« AnteriorContinuar »
Mrs. Marinda Benlow,
Some Occasional Remarks by the Way.
In TWO LETTERS
HUGOLIN JEWKS, Esq;
The characters of the more considerable personages in moral history, do not only demonstrate the possibility of attaining to all the perfections attainable by men; but powerfully upbraid our indolence, and so rouse our emulation. They set to our view the strength, the force, the comprehensiveness into which our judgment, and other intellectual faculties may be improved, and exhibit the most affecting instances of what is yet a higher qualification than the finest imagination, the most tenacious memory, or the best replenished understanding, that absolute command of our pajstons, and that god-like benignity of foul, which constitute true virtue, and recommend us to the favor and acceptance of a wife and holy God. Turnbull.
I am always for the builders who bring some addition to our knowledge, or at least some new thing to our thoughts. The finders of faults, the confuters and pullers down, do not only erect a barren and useless triumph upon human ignorance, but advance us nothing in the acquisition of truth.
Locke to Molyneaux.
Mrs. B E N L 0 W.
OUR letter, dear Jewis, I had the pleasure of receiving; and that you should not suspect me of neglecting you, I postpone my journey to Cbadfon, to answer your questions. To the best of my Power, I will give you a monument of my friendship, though at present my condition is such, that I cannot subtract too much from the organs of the intellect, to give to those of motion. You shall have all I know, relating to the lady you inquire aster. You shall have, by the way, a few occasional observations.
Adcfcrip- In the year I travelled many hun
n-sarm, in dred miles to Vint antient monuments, and the moun- discover curious thjnes; and as I wandered,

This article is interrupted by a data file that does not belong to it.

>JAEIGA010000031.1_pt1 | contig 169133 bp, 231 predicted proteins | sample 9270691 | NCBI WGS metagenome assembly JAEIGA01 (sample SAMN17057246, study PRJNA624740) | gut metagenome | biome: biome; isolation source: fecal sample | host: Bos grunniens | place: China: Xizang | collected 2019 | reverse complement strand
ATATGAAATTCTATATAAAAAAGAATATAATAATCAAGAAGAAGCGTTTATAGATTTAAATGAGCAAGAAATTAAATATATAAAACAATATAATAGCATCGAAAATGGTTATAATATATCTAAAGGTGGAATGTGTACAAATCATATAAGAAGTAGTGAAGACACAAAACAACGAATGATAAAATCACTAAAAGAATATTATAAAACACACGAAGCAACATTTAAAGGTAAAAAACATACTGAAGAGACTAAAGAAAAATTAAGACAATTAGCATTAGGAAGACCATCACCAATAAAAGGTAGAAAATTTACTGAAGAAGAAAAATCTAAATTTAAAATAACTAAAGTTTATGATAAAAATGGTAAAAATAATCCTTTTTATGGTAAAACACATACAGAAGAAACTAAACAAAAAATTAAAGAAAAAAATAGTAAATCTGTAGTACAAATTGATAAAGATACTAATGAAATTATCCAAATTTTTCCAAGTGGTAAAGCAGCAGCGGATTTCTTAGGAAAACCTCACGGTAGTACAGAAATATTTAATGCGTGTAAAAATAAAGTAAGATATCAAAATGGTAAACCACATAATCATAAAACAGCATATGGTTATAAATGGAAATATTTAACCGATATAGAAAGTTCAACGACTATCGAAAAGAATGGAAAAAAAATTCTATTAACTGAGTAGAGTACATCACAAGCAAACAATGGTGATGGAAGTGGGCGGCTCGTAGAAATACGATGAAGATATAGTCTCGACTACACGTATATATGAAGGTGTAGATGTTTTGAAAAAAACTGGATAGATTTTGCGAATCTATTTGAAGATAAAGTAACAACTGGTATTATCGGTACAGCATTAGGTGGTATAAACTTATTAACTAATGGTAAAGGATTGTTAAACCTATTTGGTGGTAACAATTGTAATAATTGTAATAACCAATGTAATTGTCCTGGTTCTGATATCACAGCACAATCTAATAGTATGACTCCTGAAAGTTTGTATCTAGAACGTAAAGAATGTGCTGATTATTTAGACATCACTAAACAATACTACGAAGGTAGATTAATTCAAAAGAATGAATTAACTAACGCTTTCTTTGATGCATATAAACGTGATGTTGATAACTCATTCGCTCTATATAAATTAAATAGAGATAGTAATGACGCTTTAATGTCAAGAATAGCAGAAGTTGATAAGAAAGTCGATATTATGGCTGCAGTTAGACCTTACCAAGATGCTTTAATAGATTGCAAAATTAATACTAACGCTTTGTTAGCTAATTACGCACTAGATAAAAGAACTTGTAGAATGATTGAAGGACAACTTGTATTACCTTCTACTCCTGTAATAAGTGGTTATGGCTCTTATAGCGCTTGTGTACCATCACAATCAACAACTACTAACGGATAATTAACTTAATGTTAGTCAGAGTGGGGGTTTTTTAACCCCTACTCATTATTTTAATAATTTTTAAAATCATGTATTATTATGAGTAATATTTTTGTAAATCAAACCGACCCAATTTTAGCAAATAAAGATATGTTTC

taint of . ° % n •. ... - * _
Northum- to this purpose, among the vast hills or Nornearthc thumberland, fortune conducted me one borders of evening, in the month of June, when I c° a"' knew not where to rest, to the sweetest retirement my eyes have ever beheld. This is HaH-fartm It is a beautiful vale, surrounded with rocks, forest, and water. I found at the upper end of it the prettiest thatched house in the world, and a garden of the most artful confusion I had ever seen. The little mansion. was covered on every side with the finest, flowery green's. The streams, all round, were murmuring and falling a thousand ways. All the kinds of singing birds were here collected, and in high harmony on the sprays. The ruins of an abby enhanse the beauties of this place: they appear at the distance of four hundred yards from the house: and as some great trees are now grown up among the remains, and a river winds between the broken walls, the view is solemn —the picture fine (A). Adescrip- When I came up to the house*, the first:
m°L«. %ure 1 saw was tne latty whose story I am going to relate. She had the charms of an angel, but her dress quite plane, and clean, like a country maid. Her person appeared
faultless, faultless, and of the middle size; between the disagreeable extremes: Her face a sweet oval, and her complexion the brunette of the bright rich kind : Her mouth, like a rosebud> that is just beginning to blow, and a fugitive dimple, by fits, would lighten,' and disappear: The finest passions 'were always passing in her face; and in' her long, even, chesnut eyes, there was a fluid fire,: sufficient for half a dozen pair:' :; ■' •"';:I>: ■' ■'•
She had a volume of Sbakejpear in her hand, as I came softly towards her, having left my horse at a distance with my servant, and her attention was so much engaged with the extremely poetical and fine lines which Titania speaks in the third act of the Midsummer night's dream (a), that she did not
B 2 see
(a) Be kind and courteous to this gentleman, Hop in his walks, and gambol in his eyes, Feed him with apricocks, and dewberrys, With purple grapes, green figs, and mulbefrys; • The honey bags steal from the humble bees; And for night-tapers crop their waxen thighs, \ And light them at the fiery glow-worms eyes; To have my love to bed, and to arise, And pluck the wings from painted butterfly es, T o fan the moon-beams from his sleeping eyes. Nod to him elves, and do him courtesies.
As the beautys of thought are joyned with those of expression, in these lines, one would think it impossible that any thing that has but the lest humanity, should be dull enough not to relish, not to be moved, nay charmed